Windows 10 finally gives us line wrapping for marked selections.
If you don’t know what I’m talking about when I say “mark,” here’s the deal: on the console properties window, you should have Quick Edit enabled. This allows you to open the control box, click Edit > Mark, and then use the mouse to select console output. Next, in your target application, you can press CTRL+V to paste the output.
Filter clipboard contents on paste ^
It drives me nuts when I select text that contains “smart” or “curly” quotes in an application, and then my PowerShell code breaks because the shell doesn’t understand my use of non-straight quotes. Remember that curly quotes and straight quotes are totally separate character codes!
Another problem occurs when your source text contains tabs. Again, your interpreter may bark at you because it doesn’t expect a tab character.
Windows 10 will automagically convert smart quotes to straight quotes and will remove errant tab spaces, as shown in the following screenshot:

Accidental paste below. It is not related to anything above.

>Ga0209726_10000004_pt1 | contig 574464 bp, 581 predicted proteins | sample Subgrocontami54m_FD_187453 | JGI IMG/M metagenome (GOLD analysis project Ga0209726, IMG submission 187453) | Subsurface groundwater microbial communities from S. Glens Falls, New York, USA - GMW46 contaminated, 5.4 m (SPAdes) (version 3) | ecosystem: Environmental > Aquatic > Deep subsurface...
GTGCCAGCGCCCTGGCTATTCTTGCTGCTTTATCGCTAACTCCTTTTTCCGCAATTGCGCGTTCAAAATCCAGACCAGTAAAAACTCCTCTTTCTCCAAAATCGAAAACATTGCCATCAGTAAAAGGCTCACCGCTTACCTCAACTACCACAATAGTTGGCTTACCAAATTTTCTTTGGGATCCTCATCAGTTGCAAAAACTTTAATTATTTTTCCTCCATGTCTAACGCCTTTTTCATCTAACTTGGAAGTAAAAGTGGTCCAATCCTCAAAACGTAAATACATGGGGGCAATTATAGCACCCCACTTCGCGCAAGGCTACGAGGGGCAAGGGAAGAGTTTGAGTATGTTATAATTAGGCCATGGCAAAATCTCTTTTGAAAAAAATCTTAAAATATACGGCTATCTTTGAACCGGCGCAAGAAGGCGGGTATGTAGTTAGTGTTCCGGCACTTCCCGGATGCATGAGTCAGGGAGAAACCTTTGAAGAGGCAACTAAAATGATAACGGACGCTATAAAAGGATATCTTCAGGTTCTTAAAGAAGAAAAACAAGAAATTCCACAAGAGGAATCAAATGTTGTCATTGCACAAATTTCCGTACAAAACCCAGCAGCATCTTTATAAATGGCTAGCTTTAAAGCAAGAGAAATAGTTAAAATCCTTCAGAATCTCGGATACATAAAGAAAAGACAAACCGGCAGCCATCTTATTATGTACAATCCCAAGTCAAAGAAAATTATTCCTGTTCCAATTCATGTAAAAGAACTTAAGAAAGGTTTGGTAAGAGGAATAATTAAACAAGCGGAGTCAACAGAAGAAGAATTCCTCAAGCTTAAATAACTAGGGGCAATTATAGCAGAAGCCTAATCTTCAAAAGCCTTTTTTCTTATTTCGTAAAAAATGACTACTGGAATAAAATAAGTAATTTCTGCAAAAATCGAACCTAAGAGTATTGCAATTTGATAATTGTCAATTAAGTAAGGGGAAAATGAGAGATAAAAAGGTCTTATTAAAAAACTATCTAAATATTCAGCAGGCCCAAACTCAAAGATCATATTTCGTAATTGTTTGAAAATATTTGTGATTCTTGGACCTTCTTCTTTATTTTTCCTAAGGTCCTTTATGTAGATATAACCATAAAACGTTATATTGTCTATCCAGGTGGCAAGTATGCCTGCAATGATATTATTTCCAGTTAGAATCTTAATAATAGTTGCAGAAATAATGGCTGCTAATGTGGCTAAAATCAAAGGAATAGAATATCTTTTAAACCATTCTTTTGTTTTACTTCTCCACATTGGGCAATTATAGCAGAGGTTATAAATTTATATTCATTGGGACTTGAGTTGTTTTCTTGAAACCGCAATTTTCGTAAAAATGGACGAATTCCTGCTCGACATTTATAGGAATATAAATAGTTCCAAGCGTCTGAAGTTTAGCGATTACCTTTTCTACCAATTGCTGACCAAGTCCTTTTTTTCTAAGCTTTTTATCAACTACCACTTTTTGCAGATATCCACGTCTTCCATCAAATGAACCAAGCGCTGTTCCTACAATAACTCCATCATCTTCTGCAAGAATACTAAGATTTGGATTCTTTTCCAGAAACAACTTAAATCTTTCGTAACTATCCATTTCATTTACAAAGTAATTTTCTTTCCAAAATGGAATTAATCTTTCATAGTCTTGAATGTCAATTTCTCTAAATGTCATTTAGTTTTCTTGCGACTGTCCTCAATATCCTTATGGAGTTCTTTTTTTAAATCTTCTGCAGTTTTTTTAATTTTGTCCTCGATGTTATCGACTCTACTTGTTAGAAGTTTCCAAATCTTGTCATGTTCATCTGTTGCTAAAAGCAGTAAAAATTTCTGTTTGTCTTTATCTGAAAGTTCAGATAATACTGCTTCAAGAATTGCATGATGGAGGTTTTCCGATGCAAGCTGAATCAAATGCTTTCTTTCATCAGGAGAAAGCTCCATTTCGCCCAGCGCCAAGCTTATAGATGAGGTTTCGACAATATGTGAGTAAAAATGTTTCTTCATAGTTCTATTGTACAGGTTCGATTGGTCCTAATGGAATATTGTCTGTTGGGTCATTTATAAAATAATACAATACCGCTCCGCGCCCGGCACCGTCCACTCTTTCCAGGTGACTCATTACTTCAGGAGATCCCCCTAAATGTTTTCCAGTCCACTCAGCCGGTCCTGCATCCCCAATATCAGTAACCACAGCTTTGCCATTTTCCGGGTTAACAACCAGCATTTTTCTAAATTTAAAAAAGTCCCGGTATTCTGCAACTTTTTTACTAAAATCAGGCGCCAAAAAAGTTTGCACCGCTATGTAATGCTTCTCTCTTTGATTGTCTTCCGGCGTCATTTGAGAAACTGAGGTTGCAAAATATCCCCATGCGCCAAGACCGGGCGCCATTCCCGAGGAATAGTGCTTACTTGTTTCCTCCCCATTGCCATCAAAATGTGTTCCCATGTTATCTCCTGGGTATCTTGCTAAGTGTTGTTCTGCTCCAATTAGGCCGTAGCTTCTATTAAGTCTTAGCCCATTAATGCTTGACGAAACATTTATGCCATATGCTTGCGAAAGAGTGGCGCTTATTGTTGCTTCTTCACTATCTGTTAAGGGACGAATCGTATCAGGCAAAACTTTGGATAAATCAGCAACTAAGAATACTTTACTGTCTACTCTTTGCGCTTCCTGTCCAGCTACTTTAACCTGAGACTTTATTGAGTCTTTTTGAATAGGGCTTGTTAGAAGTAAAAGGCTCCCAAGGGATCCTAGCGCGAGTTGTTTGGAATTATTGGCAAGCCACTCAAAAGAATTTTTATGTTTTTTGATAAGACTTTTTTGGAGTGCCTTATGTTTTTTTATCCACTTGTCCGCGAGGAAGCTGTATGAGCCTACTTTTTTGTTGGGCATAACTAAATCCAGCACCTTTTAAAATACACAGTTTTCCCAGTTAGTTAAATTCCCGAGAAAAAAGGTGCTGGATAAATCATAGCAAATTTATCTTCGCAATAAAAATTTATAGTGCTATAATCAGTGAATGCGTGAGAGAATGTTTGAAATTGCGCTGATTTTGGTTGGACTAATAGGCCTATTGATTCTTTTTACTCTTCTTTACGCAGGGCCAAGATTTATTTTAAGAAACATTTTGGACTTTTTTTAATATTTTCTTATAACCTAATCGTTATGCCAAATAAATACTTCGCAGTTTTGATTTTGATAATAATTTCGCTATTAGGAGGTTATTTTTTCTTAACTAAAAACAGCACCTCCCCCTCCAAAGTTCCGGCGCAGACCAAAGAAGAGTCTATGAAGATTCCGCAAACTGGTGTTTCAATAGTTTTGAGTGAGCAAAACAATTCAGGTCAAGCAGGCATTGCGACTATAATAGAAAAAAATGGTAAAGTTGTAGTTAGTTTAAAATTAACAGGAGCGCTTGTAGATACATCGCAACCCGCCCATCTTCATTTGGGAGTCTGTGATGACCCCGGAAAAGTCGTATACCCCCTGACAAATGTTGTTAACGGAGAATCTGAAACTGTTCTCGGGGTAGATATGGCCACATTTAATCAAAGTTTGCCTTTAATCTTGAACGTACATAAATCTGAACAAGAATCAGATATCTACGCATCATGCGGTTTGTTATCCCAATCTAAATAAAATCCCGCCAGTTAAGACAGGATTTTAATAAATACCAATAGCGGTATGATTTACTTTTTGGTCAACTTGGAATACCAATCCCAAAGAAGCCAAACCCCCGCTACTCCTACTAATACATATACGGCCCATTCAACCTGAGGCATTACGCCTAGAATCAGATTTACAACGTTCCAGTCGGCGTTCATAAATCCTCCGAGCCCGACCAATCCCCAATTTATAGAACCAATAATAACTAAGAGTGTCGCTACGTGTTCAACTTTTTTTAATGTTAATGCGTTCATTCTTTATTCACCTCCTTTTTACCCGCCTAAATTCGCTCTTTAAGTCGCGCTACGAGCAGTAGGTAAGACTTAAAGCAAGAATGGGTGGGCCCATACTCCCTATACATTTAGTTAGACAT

Windows 10 handles common encoding problems by converting smart quotes and removing tabs.
Wrap text output on resize ^
Have you heard the term “the responsive web”? It’s a buzzword nowadays that means, in part, that web page content should dynamically resize depending on the user’s hardware platform, browser version, and even window size.
This Windows 10 experimental feature does the same thing—it automatically reflows the console output depending on the size of the console window. I show you this in the following screenshot:
The responsive web comes to the Windows command prompt!
Enable new CTRL key shortcuts ^
In Windows 8.1 and earlier, you’ll have a difficult time using everyone’s favorite copy and paste shortcuts. Specifically, CTRL+C will perform a BREAK instead of a copy, and CTRL+V displays a caret V on screen. Not too helpful. I show you this in the following screenshot, by the way: